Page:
What you need to know about spousal maintenance and why a ‘meal ticket for life’ is something we can no longer expect
What is spousal maintenance?
- Spousal maintenance is the financial amount awarded by the Courts to be paid by the higher-earning spouse to the lower-earning/no income spouse following divorce.
- Spousal maintenance is only awarded if the lower-earning spouse cannot support themselves without any financial contribution from the higher-earning spouse.
- The term of the spousal maintenance agreement can be awarded to a specific period of time, such as life or when retirement occurs and pensions can be drawn.
- If the recipient re-marries then they will lose their right to continue to receive the maintenance payments, but it does not end by simply cohabiting.
The sum fixed for the spousal maintenance payments can be varied at a later date if circumstances have changed and this can only be done through a court order.
It sounds relatively straightforward, however, one interesting case to note is that of Waggott v Waggott  EWCA Civ 727. This particular case involved Karen Waggott who was the ex-wife of William Waggott, the very successful Finance Director of TUI Travel. She had already been awarded a divorce settlement of £9.76m which included a pension on their divorce plus £175,000 per annum for life. Not content with this spousal maintenance sum, she appealed and attempted to bolster her financial award by asking for an increased share of her ex-husband’s bonuses, seeking a variation of the maintenance order worth another £23,000 per annum to her. Her ex-husband cross-appealed on the level of maintenance and the length of time it was payable and he won with the court ordering a non-extendable three-year term. Unfortunately, this landmark case will now be used by family lawyers as a way to obtain a clean break for the higher-earning spouse.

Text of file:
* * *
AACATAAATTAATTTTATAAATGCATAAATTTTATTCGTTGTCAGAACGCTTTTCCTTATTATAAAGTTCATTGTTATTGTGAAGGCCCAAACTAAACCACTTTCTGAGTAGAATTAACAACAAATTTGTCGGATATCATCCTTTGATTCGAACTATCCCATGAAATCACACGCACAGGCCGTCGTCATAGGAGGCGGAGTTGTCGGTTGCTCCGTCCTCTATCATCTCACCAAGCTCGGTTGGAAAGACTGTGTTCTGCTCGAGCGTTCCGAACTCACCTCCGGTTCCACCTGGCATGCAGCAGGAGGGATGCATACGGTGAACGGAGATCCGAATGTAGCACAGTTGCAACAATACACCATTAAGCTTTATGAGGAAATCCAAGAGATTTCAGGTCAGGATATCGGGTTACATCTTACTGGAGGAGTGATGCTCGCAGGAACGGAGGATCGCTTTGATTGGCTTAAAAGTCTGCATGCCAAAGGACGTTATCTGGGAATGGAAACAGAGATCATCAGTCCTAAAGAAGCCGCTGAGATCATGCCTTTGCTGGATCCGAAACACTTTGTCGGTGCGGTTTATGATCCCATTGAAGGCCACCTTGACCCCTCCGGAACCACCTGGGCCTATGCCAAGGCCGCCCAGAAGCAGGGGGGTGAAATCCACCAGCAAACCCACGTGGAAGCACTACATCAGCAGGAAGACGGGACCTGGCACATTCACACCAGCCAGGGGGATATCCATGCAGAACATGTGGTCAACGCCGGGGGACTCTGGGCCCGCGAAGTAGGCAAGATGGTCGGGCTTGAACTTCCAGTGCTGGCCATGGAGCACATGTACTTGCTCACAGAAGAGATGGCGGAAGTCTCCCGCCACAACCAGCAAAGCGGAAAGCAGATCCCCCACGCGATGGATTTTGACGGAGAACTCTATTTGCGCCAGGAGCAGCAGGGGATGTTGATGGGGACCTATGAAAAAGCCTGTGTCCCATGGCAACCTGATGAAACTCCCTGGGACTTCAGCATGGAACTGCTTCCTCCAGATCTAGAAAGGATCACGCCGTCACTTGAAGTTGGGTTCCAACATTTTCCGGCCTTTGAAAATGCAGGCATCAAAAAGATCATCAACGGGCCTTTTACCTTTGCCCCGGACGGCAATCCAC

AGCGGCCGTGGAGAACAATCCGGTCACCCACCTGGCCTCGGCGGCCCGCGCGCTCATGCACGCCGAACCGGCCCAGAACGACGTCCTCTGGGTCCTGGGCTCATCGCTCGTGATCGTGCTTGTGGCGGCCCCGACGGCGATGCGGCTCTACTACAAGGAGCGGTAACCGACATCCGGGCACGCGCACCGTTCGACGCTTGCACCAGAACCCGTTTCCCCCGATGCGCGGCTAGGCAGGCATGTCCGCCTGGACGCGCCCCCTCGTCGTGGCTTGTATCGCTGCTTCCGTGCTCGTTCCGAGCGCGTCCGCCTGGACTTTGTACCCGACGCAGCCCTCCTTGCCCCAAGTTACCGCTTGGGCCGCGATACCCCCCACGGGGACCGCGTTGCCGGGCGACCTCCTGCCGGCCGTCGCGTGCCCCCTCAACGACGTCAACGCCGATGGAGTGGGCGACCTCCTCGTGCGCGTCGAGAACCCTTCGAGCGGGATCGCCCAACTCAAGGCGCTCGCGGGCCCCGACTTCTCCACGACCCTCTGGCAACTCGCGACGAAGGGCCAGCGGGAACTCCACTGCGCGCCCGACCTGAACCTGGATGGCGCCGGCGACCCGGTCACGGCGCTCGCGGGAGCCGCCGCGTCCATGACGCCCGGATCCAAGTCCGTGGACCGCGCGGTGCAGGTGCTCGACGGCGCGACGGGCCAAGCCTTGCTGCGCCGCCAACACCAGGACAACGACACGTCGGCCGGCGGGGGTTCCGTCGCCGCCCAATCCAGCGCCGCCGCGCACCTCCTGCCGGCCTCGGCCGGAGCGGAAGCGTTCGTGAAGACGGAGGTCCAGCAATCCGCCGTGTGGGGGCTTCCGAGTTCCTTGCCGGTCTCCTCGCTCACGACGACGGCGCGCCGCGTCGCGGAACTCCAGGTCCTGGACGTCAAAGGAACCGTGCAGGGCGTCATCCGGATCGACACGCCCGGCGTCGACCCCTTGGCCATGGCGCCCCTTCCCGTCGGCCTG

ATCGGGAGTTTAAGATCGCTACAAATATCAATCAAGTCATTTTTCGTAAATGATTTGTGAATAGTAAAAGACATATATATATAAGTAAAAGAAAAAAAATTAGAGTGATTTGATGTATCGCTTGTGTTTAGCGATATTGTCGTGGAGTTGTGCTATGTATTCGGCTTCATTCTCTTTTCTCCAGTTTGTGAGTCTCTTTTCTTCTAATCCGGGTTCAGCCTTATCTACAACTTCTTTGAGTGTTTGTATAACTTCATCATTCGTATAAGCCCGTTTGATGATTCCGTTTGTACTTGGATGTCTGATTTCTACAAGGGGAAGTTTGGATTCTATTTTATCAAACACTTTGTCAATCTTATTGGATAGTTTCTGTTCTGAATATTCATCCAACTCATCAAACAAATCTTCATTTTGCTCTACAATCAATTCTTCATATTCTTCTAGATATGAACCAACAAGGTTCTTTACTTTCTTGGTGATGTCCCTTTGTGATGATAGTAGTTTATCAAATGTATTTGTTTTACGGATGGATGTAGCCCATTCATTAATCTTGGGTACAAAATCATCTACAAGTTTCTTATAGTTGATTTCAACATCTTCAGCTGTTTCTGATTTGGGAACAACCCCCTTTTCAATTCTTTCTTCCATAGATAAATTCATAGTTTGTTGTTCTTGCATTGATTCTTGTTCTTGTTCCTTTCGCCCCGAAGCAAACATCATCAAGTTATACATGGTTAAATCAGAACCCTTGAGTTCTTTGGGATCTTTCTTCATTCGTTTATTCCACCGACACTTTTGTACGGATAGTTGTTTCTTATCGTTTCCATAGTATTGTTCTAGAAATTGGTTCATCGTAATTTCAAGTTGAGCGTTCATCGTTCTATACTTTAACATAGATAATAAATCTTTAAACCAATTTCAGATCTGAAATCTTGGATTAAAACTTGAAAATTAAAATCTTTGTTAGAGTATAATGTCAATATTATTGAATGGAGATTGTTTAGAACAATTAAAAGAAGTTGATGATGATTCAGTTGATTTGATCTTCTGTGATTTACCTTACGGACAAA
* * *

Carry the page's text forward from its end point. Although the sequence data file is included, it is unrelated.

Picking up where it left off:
This case shows us that the ‘meal ticket for life’ via the joint lives maintenance order is something that lower-earning spouses can now no longer hope to rely upon from the English court system. This leaves us with the question that for those married couples who have been able to build up a good level of capital, and where an equal split of capital meets each of the couple’s needs but no more, is it right that the lower-earning spouse immediately has to draw down on their capital whereas the higher-earning spouse can avoid doing so as they can rely on a continued and significant income going forward?
Here at Sheryl Perry Solicitors, we can advise on all aspects of spousal maintenance including:
- Finding out if you are entitled to spousal maintenance
- Negotiating any spousal maintenance sum during your divorce proceedings
- Dealing with your application to the family court for spousal maintenance
- Making amendments to your spousal maintenance agreement
- Pursuing non-payment of spousal maintenance
If you feel that you need some professional support and sound legal advice on spousal maintenance, please arrange a FREE informal consultation with Sheryl Perry, our divorce and financial expert. Contact us today and make an appointment on 01245 463243 or email email@example.com